History of Imperial China
This six-volume series, overseen by General Editor Timothy Brook, traces the history of Imperial China from the beginnings of unification under the Qin emperor in the third century BCE to the end of the Qing dynasty in the early twentieth century. Each book—written in an accessible, straightforward style by a single author—covers a broad range of topics at a concise length and is grounded in the latest scholarship. Maps and illustrations enhance the reading experience. An essential series for everyone interested in Chinese history and culture.
Below is a list of in-print works in this collection, presented in series order or publication order as applicable.
The Early Chinese Empires: Qin and Han
In 221 BC the First Emperor of Qin unified what would become the heart of a Chinese empire whose major features would endure for two millennia. In the first of a six-volume series on the history of imperial China, Lewis highlights the key challenges facing court officials and scholars who set about governing an empire of such scale and diversity.
China between Empires: The Northern and Southern Dynasties
After the collapse of the Han dynasty in the third century CE, China divided along a north–south line. This book traces the changes that both underlay and resulted from this split in a period that saw the geographic redefinition of China, more engagement with the outside world, significant changes to family life, developments in the literary and social arenas, and the introduction of new religions.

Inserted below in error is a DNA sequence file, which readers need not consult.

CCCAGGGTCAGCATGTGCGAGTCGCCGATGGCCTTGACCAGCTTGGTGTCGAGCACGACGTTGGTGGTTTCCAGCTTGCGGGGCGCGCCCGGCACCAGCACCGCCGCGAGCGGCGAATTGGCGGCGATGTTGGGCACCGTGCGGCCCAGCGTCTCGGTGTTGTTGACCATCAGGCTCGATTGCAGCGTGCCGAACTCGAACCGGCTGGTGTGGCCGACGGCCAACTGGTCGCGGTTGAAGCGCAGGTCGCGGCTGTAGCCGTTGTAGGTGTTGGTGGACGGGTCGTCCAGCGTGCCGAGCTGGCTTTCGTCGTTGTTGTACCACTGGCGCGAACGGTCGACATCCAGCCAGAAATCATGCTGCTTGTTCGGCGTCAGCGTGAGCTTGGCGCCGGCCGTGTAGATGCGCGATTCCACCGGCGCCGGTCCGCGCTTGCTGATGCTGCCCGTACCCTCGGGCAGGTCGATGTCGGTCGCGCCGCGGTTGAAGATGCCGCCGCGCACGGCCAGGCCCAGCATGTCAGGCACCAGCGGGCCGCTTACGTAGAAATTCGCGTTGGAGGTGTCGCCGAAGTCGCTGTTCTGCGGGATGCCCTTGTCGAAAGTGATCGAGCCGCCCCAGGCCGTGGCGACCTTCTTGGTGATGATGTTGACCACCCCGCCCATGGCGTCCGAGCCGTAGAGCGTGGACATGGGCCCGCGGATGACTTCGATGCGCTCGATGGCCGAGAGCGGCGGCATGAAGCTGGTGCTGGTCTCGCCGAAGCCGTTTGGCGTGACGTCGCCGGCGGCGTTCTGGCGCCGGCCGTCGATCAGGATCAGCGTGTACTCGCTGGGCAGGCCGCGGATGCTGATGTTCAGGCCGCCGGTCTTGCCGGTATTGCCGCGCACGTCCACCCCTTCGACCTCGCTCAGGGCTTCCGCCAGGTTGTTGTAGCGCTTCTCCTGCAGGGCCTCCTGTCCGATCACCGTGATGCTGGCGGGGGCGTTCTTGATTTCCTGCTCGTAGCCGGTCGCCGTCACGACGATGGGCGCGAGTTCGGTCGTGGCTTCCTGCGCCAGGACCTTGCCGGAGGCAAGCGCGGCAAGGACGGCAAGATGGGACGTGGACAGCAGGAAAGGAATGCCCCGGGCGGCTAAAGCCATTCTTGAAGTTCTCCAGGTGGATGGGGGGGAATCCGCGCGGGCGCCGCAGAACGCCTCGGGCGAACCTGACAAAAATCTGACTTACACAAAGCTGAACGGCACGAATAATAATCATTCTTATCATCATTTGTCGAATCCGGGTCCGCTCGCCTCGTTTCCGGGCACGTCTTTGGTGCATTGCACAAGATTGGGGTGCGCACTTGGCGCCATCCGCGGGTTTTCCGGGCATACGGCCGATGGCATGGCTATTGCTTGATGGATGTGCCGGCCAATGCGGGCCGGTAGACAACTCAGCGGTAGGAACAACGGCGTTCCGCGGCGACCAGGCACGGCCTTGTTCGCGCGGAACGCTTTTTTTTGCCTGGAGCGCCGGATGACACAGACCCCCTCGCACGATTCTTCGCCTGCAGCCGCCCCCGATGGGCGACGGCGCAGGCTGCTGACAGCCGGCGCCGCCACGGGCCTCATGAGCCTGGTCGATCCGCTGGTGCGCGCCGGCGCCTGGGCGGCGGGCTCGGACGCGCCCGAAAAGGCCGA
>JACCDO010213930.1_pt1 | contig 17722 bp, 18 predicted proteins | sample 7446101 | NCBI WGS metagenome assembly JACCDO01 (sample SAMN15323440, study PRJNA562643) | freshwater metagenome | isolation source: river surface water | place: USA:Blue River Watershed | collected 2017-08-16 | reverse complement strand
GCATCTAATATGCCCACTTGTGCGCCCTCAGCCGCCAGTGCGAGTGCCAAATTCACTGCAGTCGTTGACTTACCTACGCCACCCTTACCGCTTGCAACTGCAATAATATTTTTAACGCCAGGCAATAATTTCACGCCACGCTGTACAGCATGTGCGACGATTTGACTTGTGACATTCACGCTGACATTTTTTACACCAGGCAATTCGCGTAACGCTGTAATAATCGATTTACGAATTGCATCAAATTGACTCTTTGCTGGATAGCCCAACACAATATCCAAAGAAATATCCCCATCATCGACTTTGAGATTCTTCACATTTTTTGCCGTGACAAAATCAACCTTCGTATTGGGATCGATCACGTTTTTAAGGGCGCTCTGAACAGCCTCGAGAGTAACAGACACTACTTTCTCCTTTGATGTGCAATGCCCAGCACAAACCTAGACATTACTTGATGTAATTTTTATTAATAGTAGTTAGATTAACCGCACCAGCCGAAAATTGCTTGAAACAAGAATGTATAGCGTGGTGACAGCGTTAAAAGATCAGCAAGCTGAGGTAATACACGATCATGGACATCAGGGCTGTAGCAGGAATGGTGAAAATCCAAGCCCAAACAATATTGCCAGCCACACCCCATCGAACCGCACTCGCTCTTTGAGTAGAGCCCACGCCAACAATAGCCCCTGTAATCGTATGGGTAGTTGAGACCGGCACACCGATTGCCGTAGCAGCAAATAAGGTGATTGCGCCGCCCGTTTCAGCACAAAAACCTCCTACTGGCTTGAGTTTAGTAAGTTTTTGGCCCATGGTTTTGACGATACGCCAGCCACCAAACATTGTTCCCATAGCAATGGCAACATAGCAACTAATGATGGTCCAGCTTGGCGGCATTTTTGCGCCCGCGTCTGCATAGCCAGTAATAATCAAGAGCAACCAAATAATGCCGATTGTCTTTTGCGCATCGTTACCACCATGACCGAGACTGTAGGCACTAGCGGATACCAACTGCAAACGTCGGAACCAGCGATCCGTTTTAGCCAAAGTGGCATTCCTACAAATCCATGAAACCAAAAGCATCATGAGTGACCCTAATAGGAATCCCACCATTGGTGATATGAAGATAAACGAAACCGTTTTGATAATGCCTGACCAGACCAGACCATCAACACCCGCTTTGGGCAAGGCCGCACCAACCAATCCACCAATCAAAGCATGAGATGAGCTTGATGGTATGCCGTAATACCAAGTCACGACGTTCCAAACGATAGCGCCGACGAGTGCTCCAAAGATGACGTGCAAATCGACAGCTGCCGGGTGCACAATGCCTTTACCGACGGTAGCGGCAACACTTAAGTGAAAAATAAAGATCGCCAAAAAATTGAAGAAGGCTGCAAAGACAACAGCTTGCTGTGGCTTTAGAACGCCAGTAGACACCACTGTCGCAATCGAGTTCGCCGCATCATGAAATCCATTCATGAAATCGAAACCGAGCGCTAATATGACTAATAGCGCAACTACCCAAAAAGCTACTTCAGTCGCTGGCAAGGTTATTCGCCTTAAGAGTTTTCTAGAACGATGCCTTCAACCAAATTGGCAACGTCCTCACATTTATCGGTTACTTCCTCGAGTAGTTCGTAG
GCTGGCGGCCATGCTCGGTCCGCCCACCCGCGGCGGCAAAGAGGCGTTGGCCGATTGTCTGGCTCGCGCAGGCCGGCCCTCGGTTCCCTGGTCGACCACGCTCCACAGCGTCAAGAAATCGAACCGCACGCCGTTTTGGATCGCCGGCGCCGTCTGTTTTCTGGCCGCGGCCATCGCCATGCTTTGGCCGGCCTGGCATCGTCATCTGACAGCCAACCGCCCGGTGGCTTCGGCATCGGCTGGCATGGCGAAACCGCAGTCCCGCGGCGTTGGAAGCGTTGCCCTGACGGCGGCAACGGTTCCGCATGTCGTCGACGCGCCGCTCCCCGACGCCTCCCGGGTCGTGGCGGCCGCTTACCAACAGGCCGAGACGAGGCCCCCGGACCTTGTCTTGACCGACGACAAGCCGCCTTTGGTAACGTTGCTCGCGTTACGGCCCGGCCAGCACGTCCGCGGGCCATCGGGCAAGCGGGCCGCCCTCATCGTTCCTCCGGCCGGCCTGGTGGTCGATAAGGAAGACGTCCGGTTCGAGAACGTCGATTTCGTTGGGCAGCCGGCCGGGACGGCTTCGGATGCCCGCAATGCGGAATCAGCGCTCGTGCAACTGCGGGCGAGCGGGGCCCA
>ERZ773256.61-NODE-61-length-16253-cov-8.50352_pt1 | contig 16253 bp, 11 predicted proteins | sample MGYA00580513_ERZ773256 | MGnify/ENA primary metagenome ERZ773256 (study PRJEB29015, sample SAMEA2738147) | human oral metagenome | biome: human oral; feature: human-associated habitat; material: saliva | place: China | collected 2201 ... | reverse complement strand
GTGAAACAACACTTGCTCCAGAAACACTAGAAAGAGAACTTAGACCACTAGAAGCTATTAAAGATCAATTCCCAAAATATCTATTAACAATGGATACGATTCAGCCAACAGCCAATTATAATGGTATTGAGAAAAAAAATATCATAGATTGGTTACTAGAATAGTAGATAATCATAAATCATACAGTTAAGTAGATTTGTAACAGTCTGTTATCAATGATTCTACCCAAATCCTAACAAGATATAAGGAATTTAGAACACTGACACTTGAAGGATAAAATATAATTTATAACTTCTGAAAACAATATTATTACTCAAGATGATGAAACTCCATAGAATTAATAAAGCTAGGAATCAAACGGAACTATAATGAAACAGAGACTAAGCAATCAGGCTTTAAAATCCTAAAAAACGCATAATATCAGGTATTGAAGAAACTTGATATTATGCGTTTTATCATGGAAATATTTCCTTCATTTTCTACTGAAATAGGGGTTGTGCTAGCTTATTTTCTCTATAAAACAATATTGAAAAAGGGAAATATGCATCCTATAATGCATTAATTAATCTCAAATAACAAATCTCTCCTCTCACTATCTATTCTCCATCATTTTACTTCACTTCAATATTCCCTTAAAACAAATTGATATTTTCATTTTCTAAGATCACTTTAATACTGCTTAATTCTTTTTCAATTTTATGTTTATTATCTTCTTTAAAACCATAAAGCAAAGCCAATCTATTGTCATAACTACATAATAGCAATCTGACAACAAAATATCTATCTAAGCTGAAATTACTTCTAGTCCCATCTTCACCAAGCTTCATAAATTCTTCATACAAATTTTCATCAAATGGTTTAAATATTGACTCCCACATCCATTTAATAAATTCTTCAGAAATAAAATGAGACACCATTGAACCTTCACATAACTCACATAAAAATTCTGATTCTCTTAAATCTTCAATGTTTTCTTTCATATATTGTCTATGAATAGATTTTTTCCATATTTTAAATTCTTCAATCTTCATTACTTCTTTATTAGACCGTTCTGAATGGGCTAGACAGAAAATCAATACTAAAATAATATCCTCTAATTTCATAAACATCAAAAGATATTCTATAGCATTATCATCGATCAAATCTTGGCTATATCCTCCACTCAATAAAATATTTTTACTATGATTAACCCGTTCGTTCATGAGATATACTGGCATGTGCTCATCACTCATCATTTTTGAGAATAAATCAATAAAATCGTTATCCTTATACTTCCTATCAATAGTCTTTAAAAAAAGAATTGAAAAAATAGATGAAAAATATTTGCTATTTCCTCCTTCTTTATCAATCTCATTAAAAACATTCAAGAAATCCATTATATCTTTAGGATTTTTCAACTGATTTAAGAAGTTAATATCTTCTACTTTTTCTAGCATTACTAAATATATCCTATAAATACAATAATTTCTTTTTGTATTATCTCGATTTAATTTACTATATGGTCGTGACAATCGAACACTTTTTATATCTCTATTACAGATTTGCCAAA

China's Cosmopolitan Empire: The Tang Dynasty
The Tang dynasty is often called China’s “golden age,” a period of commercial, religious, and cultural connections from Korea and Japan to the Persian Gulf, and a time of unsurpassed literary creativity. Mark Edward Lewis captures a dynamic era in which the empire reached its greatest geographical extent under Chinese rule, painting and ceramic arts flourished, women played a major role both as rulers and in the economy, and China produced its finest lyric poets in Wang Wei, Li Bo, and Du Fu.
The Age of Confucian Rule: The Song Transformation of China
Just over a thousand years ago, the Song dynasty emerged as the most advanced civilization on earth. Within two centuries, China was home to nearly half of all humankind. This book is an essential introduction to this transformative era.
The Troubled Empire: China in the Yuan and Ming Dynasties
The Troubled Empire explores what happened to China in the four centuries after the Mongol takeover of the 1270s: the growth of autocracy, social complexity, and commercialization, and China’s incorporation into the larger South China Sea economy.
China's Last Empire: The Great Qing
In a brisk revisionist history, William T. Rowe challenges the standard narrative of Qing China as a decadent, inward-looking state that failed to keep pace with the modern West. This original, thought-provoking history of China’s last empire is a must-read for understanding the challenges facing China today.